Choosing a textbook can be a difficult task, especially as there are so many on the market and publishing reps might be visiting you to persuade you to take their books. It's also a very important decision as when you choose a book, you and your teachers are commited to it for some time. For this reason, I think it's best to involve the teachers as much as possible.
If you can, have a meeting with the teachers who'll be using the book. Have a selection of coursebooks available and try to come to some sort of joint decision. Even if you can't all agree, at least teachers feel involved and will understand the difficulties involved. This should reduce the amount of complaining they indulge in afterwards.
Have a list of areas to consider and ask teachers if they want to include any others. Teachers can then split into groups and look at the books, referring to the checklist. Have a feedback session at the end where everybody gives their opinion and a choice is made.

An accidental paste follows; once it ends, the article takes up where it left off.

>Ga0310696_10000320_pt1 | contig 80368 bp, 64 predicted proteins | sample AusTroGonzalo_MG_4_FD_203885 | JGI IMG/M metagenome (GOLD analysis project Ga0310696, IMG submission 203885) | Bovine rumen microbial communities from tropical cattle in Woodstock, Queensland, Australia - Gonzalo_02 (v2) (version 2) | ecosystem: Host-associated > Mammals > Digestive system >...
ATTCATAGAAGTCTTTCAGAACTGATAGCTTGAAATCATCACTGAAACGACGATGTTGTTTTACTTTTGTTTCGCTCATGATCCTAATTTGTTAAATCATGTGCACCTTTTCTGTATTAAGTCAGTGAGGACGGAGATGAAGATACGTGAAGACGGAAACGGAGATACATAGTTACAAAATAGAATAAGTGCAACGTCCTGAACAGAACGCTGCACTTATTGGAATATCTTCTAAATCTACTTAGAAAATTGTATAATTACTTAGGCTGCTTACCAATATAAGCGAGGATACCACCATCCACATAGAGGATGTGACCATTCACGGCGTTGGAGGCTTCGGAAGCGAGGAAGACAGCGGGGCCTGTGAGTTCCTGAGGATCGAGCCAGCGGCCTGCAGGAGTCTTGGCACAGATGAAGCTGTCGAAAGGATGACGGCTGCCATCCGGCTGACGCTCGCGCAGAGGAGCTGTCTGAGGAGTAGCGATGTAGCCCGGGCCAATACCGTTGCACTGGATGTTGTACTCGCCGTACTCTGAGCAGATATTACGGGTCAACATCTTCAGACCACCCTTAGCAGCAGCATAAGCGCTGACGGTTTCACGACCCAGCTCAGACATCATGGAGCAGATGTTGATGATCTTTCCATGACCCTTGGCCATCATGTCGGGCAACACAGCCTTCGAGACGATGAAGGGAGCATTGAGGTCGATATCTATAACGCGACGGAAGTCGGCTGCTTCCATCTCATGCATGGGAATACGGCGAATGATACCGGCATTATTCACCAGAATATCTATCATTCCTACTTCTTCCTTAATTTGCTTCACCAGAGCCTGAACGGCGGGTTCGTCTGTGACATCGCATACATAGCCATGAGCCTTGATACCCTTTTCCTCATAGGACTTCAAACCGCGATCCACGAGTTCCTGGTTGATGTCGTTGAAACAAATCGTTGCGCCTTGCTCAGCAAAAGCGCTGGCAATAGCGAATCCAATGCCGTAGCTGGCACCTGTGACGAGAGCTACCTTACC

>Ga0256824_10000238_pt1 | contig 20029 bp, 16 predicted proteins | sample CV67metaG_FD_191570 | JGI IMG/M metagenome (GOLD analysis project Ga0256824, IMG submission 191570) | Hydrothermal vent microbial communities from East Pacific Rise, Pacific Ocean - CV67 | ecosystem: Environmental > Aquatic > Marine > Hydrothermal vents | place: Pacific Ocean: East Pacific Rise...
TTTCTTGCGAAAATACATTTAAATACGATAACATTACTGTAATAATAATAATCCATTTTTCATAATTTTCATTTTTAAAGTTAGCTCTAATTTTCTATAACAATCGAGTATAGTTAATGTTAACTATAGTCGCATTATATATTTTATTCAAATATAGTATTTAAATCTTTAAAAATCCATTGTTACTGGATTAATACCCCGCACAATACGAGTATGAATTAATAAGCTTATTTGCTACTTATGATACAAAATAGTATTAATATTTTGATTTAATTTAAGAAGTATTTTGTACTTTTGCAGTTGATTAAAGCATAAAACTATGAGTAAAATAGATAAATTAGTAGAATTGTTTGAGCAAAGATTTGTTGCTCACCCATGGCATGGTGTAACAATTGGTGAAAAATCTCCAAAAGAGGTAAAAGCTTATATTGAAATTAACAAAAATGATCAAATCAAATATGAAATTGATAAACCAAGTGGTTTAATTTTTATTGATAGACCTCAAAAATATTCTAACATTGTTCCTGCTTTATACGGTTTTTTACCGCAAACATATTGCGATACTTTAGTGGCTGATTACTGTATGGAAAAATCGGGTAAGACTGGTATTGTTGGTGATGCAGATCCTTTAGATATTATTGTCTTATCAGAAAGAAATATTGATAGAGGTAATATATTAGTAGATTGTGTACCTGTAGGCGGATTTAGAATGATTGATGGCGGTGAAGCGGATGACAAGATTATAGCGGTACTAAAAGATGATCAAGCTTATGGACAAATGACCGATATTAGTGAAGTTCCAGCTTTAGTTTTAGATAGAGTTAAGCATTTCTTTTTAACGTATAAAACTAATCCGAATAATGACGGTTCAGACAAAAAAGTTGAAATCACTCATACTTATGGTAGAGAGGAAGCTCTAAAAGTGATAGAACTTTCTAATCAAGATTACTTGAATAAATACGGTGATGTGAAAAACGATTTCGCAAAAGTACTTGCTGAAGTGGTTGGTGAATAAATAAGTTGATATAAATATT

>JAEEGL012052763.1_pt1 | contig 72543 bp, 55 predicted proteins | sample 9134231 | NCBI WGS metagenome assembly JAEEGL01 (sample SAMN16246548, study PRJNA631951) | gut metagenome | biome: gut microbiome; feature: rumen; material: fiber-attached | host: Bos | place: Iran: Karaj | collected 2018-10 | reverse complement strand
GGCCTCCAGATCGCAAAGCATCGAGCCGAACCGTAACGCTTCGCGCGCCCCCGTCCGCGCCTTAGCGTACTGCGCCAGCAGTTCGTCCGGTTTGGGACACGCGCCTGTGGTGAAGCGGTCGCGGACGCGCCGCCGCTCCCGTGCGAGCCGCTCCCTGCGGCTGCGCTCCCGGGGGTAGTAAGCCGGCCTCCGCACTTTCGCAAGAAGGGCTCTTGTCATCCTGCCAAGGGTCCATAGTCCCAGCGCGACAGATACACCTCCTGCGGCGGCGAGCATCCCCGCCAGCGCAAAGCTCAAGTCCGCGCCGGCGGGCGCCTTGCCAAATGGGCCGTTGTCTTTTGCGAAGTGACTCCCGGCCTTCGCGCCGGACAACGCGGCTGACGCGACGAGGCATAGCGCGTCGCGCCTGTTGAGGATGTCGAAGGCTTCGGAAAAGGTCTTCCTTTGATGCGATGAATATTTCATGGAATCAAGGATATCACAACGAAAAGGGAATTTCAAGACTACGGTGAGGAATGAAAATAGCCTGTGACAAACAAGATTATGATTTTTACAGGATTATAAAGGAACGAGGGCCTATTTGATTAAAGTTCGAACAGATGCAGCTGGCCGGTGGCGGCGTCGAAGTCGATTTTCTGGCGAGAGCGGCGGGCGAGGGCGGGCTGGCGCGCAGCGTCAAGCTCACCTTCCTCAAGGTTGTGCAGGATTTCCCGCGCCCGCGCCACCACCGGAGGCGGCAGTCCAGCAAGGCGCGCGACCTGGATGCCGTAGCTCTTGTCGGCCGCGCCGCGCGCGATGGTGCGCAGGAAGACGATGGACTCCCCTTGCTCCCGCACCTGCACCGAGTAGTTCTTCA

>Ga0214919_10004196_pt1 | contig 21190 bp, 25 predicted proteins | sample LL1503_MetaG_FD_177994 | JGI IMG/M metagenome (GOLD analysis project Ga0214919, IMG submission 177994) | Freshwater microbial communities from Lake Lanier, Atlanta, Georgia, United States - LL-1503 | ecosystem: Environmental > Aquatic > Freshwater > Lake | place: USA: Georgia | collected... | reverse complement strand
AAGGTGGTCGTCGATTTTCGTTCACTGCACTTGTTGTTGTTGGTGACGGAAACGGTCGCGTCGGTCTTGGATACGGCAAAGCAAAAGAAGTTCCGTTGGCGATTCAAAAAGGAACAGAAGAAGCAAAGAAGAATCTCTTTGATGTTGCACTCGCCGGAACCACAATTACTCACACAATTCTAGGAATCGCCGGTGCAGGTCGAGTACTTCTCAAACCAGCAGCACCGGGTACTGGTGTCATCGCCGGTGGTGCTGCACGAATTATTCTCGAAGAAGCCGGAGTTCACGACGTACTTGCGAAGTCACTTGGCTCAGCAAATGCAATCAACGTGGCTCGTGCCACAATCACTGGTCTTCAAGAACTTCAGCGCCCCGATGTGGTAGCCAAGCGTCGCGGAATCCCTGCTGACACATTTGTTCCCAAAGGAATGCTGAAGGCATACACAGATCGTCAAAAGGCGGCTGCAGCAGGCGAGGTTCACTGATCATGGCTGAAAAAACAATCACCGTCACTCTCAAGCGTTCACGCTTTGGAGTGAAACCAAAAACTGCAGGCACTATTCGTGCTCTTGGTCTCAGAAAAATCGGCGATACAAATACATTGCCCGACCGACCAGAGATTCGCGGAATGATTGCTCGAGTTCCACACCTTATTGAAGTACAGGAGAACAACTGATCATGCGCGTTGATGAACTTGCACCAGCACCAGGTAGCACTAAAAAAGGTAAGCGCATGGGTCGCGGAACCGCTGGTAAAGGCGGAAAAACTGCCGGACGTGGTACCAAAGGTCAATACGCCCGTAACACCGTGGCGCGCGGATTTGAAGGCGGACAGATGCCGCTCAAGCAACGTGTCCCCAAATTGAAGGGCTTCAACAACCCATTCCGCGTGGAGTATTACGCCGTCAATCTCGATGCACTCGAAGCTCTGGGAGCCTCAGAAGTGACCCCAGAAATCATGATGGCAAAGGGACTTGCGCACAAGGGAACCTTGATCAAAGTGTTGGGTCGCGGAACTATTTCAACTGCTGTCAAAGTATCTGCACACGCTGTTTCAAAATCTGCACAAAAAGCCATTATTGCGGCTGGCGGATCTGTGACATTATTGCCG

Here are my suggestions for areas to look at:
1 Syllabus. Is it suited to the aims of your course? Is it pitched at the right level? Intermediate level books, for example, can vary in level. Just as size 12 clothes do!
2 Topics: are the subjects likely to interest your students?
3 Depth: do the books give enough practice in each language item or will they need to be supplemented?
4 Skills: how are the four skills dealt with? does this match the aims for your course?
5 Activities: how is vocab dealt with? grammar? pronunciation? Does this fit in with your needs?
6 Supplementary materials: is there a teacher's book? a workbook? audio cassette? video? What are they like and are they easily available?
7 Availability: the best book in the world won't work if you can't get it delivered to your school on time!
8 Flickability: this refers to the attractiveness of the coursebook. Does it look appealing and interesting?